Newswise – Starts off as a basic bug with a runny nose and cough. And for most babies, the virus stops right there.
But for some, the cough gets worse. A sick child may become unable to drink milk. His breathing becomes so labored that you can see his ribs as they struggle to breathe.
Respiratory syncytial virus, or RSV, is tricky. Most of the time, parents don’t even know their child has had it, even after the disease has come and gone. But already, children with RSV are filling hospital beds across the country. After two winters with virtually no reported cases in medical centers, the disease arrived earlier this year, and with force. Hospitals typically start seeing RSV in late fall or early winter. This year, cases started pouring in in late summer.
The stakes are high. Each year, RSV hospitalizes between 58,000 and 80,000 children under the age of 5, according to the US Centers for Disease Control and Prevention. As many as 300 will die. Between 6,000 and 10,000 adults over the age of 65 will die from the disease, which can range from a mild cough to a serious infection. And to date, there is no cure.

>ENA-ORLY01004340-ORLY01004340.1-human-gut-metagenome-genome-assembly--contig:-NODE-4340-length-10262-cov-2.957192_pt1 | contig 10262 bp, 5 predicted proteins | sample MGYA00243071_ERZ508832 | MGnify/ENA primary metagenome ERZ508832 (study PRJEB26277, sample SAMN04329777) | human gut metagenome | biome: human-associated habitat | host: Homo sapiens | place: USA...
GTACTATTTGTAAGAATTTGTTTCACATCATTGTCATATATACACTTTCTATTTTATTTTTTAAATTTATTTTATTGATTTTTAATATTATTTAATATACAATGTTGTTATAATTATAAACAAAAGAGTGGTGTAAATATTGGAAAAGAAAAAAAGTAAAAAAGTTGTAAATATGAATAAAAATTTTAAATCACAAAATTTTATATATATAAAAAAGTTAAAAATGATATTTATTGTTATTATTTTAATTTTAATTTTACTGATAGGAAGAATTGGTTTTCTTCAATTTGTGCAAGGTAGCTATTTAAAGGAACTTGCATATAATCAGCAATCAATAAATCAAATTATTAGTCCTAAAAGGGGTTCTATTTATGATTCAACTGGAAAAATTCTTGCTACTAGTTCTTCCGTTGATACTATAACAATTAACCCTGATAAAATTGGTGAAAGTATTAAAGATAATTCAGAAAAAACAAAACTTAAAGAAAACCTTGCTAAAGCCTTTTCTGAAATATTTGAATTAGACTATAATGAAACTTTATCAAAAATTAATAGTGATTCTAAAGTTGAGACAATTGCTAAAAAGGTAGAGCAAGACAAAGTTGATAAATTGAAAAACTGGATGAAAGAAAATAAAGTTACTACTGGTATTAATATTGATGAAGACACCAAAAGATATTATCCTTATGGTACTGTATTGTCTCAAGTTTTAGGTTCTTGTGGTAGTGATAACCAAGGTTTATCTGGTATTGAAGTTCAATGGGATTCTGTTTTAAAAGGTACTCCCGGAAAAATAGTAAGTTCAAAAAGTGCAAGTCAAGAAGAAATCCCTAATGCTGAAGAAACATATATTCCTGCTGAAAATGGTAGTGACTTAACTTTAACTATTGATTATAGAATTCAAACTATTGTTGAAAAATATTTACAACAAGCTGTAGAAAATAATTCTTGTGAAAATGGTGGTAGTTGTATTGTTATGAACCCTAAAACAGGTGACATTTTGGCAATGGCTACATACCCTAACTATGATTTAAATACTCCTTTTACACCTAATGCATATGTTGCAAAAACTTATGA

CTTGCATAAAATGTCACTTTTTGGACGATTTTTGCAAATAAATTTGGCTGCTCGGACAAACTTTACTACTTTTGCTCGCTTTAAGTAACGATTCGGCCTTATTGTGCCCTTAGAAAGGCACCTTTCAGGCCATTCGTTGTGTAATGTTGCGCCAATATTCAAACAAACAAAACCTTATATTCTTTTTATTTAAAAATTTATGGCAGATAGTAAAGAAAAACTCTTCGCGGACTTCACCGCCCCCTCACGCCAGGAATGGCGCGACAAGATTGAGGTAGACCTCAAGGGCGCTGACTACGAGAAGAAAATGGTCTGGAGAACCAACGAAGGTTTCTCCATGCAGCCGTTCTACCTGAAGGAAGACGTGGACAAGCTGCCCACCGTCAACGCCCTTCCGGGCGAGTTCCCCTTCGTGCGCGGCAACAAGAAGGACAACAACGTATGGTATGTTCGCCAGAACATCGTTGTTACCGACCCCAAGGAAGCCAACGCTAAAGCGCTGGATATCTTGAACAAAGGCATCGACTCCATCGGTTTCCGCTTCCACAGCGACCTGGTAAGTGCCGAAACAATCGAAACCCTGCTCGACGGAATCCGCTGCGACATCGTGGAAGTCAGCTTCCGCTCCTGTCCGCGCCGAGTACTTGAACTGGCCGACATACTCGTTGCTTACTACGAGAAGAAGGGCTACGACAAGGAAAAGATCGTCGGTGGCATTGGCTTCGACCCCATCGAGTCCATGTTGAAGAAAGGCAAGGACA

What has been going on with RSV?
Similar to what we’ve seen nationally, since around September, we’ve seen a large number of children with respiratory illnesses. Mainly RSV, but also several other viruses: parainfluenza, adenovirus, enterovirus, and rhinovirus. Everything except the flu. We haven’t seen influenza yet, but that should be here very soon.
What is different this year?
How soon we are seeing the increase. Usually we don’t see it until much later. We really start to see it in what is technically still summer: the end of August and September. So very early.
Also, what is really different is the number of children who have these viruses who are sick enough to be admitted to the hospital: children who need oxygen and need to be admitted to the intensive care unit.